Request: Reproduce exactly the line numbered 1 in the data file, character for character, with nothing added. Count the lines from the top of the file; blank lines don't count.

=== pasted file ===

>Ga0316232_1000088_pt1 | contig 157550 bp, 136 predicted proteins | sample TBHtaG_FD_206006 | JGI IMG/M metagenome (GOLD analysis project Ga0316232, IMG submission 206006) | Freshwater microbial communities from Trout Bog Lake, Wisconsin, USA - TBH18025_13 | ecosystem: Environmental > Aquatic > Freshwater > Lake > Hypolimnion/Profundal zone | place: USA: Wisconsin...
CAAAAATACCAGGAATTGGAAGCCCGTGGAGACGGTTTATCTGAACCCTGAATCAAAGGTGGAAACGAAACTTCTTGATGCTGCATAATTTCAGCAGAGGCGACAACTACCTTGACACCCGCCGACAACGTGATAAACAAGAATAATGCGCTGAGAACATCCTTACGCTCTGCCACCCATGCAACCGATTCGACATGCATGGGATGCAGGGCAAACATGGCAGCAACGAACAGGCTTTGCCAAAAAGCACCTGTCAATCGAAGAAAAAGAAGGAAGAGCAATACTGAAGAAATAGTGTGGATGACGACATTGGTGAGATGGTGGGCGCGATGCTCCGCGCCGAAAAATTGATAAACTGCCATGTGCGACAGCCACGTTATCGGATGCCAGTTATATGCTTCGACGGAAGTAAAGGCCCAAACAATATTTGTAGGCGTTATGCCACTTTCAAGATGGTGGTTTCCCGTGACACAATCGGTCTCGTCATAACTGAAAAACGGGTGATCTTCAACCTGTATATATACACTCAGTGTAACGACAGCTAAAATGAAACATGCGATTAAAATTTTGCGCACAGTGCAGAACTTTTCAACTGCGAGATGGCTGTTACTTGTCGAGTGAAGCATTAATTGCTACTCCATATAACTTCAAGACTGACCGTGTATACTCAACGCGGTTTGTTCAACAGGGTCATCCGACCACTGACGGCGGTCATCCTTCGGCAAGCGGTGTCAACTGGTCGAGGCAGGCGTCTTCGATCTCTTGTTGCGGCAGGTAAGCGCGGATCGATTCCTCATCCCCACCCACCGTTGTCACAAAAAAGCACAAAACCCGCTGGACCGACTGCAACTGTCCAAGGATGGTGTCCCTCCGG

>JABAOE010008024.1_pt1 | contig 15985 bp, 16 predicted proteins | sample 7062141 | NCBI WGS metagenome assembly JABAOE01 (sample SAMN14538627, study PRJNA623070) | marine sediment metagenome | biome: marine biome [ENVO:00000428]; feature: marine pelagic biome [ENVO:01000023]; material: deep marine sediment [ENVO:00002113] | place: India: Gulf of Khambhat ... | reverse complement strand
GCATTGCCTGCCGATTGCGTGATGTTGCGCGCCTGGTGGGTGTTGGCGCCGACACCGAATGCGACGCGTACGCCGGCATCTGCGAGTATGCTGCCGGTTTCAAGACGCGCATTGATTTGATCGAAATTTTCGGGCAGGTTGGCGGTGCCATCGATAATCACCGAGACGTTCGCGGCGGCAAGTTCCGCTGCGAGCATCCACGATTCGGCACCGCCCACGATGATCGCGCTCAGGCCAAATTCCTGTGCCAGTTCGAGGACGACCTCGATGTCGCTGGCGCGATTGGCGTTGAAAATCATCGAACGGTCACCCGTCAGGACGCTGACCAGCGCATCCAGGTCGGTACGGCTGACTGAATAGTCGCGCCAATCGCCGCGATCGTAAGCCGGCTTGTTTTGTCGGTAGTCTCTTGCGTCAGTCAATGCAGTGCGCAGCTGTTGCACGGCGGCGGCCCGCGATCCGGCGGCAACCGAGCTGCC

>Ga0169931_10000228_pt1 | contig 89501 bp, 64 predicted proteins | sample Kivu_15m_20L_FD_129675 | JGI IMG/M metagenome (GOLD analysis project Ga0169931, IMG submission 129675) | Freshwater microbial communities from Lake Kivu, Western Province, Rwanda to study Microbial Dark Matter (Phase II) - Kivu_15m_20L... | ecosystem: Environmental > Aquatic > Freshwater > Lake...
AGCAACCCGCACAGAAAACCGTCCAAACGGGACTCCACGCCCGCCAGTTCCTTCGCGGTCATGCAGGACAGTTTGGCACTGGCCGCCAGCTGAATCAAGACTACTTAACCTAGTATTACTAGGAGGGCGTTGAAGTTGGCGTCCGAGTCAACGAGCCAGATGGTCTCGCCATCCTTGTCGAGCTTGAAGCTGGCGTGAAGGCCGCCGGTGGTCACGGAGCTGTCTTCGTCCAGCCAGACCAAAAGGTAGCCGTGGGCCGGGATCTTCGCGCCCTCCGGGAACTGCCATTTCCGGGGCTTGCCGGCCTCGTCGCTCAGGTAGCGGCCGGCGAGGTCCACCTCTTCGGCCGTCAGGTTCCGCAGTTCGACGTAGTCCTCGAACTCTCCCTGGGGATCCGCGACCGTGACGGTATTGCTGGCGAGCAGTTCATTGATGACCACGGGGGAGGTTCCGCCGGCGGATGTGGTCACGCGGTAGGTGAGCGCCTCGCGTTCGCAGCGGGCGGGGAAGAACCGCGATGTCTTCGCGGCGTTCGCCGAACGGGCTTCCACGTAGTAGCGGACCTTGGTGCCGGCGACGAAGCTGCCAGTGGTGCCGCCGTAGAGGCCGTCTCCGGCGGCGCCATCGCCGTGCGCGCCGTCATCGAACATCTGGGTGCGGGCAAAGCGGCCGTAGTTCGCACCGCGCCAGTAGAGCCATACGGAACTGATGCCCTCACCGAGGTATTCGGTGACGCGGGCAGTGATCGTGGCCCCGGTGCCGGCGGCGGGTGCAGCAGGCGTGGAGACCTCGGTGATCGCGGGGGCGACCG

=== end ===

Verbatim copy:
>Ga0316232_1000088_pt1 | contig 157550 bp, 136 predicted proteins | sample TBHtaG_FD_206006 | JGI IMG/M metagenome (GOLD analysis project Ga0316232, IMG submission 206006) | Freshwater microbial communities from Trout Bog Lake, Wisconsin, USA - TBH18025_13 | ecosystem: Environmental > Aquatic > Freshwater > Lake > Hypolimnion/Profundal zone | place: USA: Wisconsin...